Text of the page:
Distracted jet pilots or WHAT?

Now here’s something I have NOT seen before, which is pretty hard to have happen after decades of photographing the sky.   Here’s what I saw around 1:30 PM yesterday over Catalina.  I took three photos starting at 1:27 PM, 1:31 PM and 1:37 PM.  Here they are:

So, how to explain this odd “stitched” contrail?  Well, we can start with a few “facts” and hypotheses concerned with the aircraft and its crew.

1) Of course, with today’s modern instrumentation, pilots no longer have to actually fly commercial jets anymore.   They simply set their destination with their Tom-Tom GPSes;  flight levels and so forth, and then go to sleep until near landing time when they have to wake up again to be sure the automated process is still working.  Perhaps when I took these photos, the flight crew was napping and the plane was kind of zig-zagging around that bit, I’m sure  to the amusement of the passengers, who probably needed some excitement anyway to distract them from their cramped quarters.

2)  The pilots WERE flying the plane, but weren’t focusing on the task at hand, but were distracted while talking about stuff, maybe sports; perhaps recounting the great classic Superbowl game matching up two historic Rust Belt sports franchises, the Packers and the Steelers.

3) Since alcoholic beverages are available on flights, perhaps the pilots had some beer and while not necessarily really drunk, weren’t able to fly in a straight line.

Personally, I reject all of the above.  They appear to be “strawmen”, the result of superficial thinking strictly for entertainment purposes rather than having any intellectual depth.

Now for the “WHAT” part.

4) There are rarely seen regular undulations in the higher cirrus clouds in these photos, amazing ones really.  These reveal  waves pretty much perpendicular to the wind direction.  The flight track is along the wind (tail wind).   These waves in the atmosphere are like gigantic ocean swells, usually occurring where there is an noticeable increase in the wind with height.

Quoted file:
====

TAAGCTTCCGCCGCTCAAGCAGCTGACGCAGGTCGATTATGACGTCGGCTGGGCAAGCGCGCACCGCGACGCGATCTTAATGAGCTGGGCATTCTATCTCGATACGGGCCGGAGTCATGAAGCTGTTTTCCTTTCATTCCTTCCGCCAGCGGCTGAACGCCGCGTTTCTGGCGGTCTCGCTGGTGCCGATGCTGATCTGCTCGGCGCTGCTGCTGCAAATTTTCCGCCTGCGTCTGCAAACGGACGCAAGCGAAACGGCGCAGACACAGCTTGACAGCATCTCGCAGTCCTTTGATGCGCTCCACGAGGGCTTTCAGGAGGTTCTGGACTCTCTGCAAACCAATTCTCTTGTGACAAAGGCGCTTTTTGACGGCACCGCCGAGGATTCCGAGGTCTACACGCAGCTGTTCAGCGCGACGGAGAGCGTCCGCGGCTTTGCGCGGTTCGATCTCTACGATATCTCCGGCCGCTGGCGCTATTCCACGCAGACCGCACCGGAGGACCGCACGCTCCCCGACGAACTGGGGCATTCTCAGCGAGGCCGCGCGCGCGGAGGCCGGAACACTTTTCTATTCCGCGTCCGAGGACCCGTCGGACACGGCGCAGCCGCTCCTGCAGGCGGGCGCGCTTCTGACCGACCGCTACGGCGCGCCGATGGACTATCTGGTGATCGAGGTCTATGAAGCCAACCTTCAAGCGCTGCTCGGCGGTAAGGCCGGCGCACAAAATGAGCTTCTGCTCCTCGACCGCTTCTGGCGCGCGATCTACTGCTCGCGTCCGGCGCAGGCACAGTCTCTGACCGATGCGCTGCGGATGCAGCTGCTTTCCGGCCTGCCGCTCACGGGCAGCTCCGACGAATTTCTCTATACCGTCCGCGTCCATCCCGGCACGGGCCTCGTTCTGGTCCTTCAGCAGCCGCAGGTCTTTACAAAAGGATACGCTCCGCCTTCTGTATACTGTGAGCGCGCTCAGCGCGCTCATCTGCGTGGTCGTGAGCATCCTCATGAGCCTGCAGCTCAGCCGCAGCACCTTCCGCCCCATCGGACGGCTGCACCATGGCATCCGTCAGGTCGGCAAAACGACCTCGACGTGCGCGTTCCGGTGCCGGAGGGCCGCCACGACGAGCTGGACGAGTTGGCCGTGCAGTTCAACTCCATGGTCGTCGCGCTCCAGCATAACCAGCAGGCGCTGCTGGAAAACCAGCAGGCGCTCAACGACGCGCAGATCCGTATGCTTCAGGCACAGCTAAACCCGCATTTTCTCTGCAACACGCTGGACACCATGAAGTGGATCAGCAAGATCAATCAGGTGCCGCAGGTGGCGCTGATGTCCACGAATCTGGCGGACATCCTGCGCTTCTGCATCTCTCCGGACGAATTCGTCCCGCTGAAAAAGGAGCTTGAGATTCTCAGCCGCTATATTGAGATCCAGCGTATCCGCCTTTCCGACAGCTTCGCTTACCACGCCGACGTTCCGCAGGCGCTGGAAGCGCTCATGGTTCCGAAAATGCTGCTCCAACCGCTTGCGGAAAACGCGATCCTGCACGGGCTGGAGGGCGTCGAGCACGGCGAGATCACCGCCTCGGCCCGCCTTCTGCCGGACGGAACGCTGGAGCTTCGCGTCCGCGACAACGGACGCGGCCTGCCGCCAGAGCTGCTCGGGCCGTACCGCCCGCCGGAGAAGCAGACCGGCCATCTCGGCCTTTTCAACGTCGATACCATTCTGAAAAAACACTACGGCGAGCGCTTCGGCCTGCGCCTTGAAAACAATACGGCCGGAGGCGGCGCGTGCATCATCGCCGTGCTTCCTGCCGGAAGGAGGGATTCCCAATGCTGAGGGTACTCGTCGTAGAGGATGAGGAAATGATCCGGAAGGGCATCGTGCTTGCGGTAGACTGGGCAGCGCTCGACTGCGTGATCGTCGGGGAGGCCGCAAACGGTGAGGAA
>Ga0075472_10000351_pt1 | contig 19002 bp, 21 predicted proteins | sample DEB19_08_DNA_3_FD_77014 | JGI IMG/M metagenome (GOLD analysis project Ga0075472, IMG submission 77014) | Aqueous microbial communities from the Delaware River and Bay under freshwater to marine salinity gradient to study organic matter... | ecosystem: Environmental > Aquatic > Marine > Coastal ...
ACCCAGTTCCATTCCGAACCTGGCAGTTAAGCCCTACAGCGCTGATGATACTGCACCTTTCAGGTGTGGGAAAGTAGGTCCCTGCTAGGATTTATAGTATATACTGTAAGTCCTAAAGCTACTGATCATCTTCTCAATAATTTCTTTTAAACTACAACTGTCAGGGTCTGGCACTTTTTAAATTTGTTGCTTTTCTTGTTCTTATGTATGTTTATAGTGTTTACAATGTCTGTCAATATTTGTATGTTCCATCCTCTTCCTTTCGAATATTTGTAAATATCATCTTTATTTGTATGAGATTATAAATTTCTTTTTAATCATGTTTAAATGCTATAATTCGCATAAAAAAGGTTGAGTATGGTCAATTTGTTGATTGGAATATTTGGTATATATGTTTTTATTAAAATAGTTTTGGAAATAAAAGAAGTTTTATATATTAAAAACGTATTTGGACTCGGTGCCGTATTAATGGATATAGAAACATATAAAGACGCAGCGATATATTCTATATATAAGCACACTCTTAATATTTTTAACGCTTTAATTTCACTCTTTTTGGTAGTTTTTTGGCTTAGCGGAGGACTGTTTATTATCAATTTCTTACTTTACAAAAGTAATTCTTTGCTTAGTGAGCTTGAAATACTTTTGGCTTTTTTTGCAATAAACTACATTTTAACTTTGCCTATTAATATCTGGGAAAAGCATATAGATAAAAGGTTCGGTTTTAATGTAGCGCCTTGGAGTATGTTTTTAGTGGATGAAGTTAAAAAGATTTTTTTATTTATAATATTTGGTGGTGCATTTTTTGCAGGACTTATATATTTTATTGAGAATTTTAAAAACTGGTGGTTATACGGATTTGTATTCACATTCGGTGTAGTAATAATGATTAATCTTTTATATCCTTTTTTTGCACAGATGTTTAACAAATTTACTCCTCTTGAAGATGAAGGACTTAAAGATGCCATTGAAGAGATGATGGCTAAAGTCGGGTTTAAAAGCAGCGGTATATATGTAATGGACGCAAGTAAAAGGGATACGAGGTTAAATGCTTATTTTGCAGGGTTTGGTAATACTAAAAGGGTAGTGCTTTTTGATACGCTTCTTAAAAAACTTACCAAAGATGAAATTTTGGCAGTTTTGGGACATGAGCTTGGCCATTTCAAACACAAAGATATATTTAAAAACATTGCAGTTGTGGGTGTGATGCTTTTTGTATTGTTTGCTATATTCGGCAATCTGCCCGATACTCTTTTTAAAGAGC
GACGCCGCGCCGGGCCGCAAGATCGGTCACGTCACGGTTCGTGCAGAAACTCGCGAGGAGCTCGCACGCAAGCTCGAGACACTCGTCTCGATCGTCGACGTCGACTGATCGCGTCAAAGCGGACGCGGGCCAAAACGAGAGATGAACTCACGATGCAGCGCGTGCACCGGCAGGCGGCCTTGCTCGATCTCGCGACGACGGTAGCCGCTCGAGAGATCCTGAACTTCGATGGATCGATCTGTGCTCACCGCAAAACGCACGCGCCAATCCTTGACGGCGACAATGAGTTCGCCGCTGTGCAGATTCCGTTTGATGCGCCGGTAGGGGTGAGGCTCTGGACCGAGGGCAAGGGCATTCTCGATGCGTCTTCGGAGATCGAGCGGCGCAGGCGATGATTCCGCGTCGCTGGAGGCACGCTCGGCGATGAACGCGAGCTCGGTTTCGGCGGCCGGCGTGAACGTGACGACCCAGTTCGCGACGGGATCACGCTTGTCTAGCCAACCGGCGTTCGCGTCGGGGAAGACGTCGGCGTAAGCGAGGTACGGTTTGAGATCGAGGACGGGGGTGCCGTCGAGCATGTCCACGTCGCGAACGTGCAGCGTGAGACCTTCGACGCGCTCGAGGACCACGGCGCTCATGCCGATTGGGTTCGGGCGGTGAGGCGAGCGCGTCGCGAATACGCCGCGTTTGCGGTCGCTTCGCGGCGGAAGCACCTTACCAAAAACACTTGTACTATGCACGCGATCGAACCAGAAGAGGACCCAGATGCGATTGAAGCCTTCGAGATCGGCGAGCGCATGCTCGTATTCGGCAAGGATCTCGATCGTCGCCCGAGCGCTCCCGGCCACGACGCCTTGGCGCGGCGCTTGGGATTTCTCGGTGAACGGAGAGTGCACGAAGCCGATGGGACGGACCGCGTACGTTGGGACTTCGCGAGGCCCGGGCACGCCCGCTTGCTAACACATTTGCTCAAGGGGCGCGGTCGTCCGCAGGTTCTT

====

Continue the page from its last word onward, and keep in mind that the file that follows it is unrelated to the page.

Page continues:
Could these waves have produced this stitched pattern?   I am thinking “yes.”  That aircraft was likely close to the bottom of those cirrus (undulatus) clouds, and was SURELY experiencing those atmospheric waves, and likely exciting the passengers who probably needed some excitement to distract them from their cramped quarters-worth repeating.

We can’t tell here whether the contrail is rising and falling as would be happening in the cirrus lines and between them, respectively, or whether there is a perturbation to the horizontal winds associated with those waves.  A time lapse would be great here, and here’s one though it had some problems yesterday, from the University of Arizona’s Atmospheric Science Department.  A part of the contrail moves into the time lapse frames at 1:30 PM over Tucson, and from this angle, looking toward the Catalina Mountains to the N-NE, it does give an impression that the contrail was rising and falling.  Confidence is low here, though, in that description.

Here’s the last shot as this phenomenon and cirrus waves raced over the east horizon.  This last one makes it appear that the horizontal winds fluctuated more than the vertical winds under these waves producing a zig-zag in the horizontal.

With all the wonderful cirrus clouds around yesterday after a long absence, we had another one of those memorable Arizona sunsets, see last photo.

The End.

More about holes-in-clouds while we’re waiting for the AZ rain in a few days

There have been a coupla comments on that aircraft effect in clouds blog of a coupla weeks ago and so I thought I would follow up with this sequence from the Atmos Sci Building rooftop at the University of Washington where I spent most of my time instead of at my desk.1

Here is a rarely photographed sequence of the effect of an aircraft on a supercooled cloud.  The first photo, right after a contrail-like feature was seen in these Altocumulus clouds.

Look at what seems to be a dark contrail-like line in the middel of the photo. The Altocumulus (perlucidus) cloud layer, mostly comprised of supercooled liquid drops, is probably around -20 C, though I did not get a PIREP on this day for some reason.

In the minutes after this first photo, the aircraft trail seems to disappear as it widens and the shadow lessens.  This stage is not shown because I didn’t realize what was going to happen until minutes later.   This second stage is almost impossible to pick up visually because there are no ice trails yet, nor is the cloud opening up at this time.  This “invisible” stage might last 5 minutes before you see the hair-like signs of a fallout of ice crystals.